Center for Biological Diversity

For Immediate Release, April 17, 2023

Contact:

Maxx Phillips, (808) 284-0007, mphillips@biologicaldiversity.org

49 Endangered Hawaiian Species to Gain Lifesaving Habitat Protections

HONOLULU— In a legal victory stemming from a Center for Biological Diversity lawsuit, the U.S. Fish and Wildlife Service agreed today to designate protected critical habitat for 39 endangered plants and 10 endangered animals.

The ‘Akē‘akē (band-rumped storm-petrel), anchialine pool shrimp and palms known as Baker’s loulu are in line for habitat protections by June 30, 2027. The Service has until June 30, 2028, to designate habitat for the remaining 46 species.

“I’m glad these fragile Hawaiian species will finally get the habitat protections they desperately need to survive,” said Maxx Phillips, the Center’s Hawai‘i director and staff attorney. “There’s just no way these special plants and animals can recover if we don’t protect their homes.”

Today’s agreement follows the Center’s 2022 lawsuit challenging the agency’s failure to designate critical habitat for these 49 plants and animals. The species, such as the nalo meli maoli — also called the Hawaiian yellow-faced bee — are highly vulnerable to extinction because of their small population size and habitat loss. Habitat protections are now more than six years overdue.

Habitat loss to urbanization, damage from nonnative and invasive species, and wildfires are pushing these vulnerable species toward extinction. These threats are only made worse by the increasing effects of climate change through sea-level rise and coastal inundation.

Many of these species perform important ecosystem services. For example, native flora, especially understory plants such as the six ferns that will receive protection under this agreement, are essential to healthy watersheds and forests. Similarly, nalo meli maoli are important native pollinators, notably in highly threatened coastal habitats.

“Hawai‘i is in the midst of an extinction crisis, and habitat destruction is the number one cause,” Phillips said. “Protecting the places these unique plants and animals require for survival is crucial in our fight to keep them from going extinct.”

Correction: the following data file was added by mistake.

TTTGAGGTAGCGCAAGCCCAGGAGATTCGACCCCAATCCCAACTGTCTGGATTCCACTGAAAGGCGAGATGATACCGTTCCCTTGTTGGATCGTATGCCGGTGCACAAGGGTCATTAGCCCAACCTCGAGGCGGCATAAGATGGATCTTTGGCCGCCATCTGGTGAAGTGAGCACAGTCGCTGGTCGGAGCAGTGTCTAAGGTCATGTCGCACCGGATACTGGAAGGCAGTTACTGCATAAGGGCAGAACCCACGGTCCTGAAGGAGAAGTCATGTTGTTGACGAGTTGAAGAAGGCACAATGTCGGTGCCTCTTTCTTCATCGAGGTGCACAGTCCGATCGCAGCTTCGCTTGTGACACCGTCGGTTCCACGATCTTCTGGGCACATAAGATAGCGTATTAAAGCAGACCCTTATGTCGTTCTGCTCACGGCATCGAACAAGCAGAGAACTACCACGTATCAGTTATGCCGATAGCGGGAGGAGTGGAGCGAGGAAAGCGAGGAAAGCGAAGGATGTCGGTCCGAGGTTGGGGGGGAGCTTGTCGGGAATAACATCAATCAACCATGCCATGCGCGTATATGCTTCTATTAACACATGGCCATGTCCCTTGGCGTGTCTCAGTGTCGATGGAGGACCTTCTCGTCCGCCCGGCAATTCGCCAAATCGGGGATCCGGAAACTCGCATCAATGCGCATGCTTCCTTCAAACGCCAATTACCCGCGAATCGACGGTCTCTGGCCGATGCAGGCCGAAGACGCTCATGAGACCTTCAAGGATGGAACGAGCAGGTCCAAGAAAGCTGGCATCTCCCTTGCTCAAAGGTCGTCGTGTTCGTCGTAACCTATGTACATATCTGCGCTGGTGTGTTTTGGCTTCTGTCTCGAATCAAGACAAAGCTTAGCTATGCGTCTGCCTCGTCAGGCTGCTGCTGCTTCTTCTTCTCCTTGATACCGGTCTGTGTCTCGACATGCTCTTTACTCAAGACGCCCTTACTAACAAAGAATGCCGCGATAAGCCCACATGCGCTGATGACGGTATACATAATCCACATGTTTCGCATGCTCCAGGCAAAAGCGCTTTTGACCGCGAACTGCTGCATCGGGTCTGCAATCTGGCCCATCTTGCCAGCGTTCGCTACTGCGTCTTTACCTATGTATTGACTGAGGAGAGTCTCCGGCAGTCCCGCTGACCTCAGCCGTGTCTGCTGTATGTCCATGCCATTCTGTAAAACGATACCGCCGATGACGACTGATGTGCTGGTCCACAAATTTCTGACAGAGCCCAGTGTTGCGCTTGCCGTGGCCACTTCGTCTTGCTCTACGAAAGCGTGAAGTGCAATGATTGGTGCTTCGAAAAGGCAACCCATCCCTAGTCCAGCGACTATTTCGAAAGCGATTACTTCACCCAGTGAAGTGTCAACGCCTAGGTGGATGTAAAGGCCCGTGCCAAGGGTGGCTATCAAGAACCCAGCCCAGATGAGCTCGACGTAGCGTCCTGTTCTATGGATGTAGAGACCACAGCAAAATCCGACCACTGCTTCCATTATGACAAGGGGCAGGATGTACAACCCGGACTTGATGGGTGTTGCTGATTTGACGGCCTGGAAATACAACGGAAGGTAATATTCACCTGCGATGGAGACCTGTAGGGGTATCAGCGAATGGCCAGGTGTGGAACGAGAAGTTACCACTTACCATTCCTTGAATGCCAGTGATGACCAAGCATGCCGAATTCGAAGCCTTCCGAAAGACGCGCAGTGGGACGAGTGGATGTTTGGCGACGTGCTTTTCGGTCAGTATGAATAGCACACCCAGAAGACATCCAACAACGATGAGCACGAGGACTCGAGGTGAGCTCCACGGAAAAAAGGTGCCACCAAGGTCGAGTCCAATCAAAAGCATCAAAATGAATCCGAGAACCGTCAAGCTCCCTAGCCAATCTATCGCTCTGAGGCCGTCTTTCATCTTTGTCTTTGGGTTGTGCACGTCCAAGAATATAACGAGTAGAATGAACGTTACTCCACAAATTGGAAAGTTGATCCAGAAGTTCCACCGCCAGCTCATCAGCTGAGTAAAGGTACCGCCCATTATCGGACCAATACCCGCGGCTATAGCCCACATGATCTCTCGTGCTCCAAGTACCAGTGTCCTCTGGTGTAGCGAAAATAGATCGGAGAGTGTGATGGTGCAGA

Background

Akē‘akē: This distinct population of ‘akē‘akē, or band-rumped storm petrel, in Hawaiʻi returns to land from life at sea to mate and breed. Hawaiian mountains provide the perfect habitat for these small, oceanic birds to make burrows as nest sites for their young. Historically, they were common across all the Hawaiian Islands, but their population has declined significantly because of habitat loss.

Cyanea kauaulaensis: This shrub produces bright orange fruit. By the time it was first found in 1989 and identified as a new species in 2012, its habitat was restricted to Kauaula Valley on Maui.

Myrsine fosbergii: These small trees are found in wet, native forests of Oʻahu and Kauaʻi and are easily spotted thanks to their narrow green leaves that end in a dark purple base. Although formerly common, their populations are now limited to about 50 individuals because of habitat destruction by feral pigs and goats.

Nalo meli maoli: Included within the 49 species are seven different species of yellow-faced bees, also known as nalo meli maoli. These bees represent the spectacular rapid speciations that make Hawaiʻi a biodiversity hotspot.

RSYellow-faced_bee_Janice_Wei_NPS_FPWC-scr
Yellow-faced bee on a silversword flower head. Photo credit: Janice Wei, National Park Service. Image is available for media use.

The Center for Biological Diversity is a national, nonprofit conservation organization with more than 1.7 million members and online activists dedicated to the protection of endangered species and wild places.

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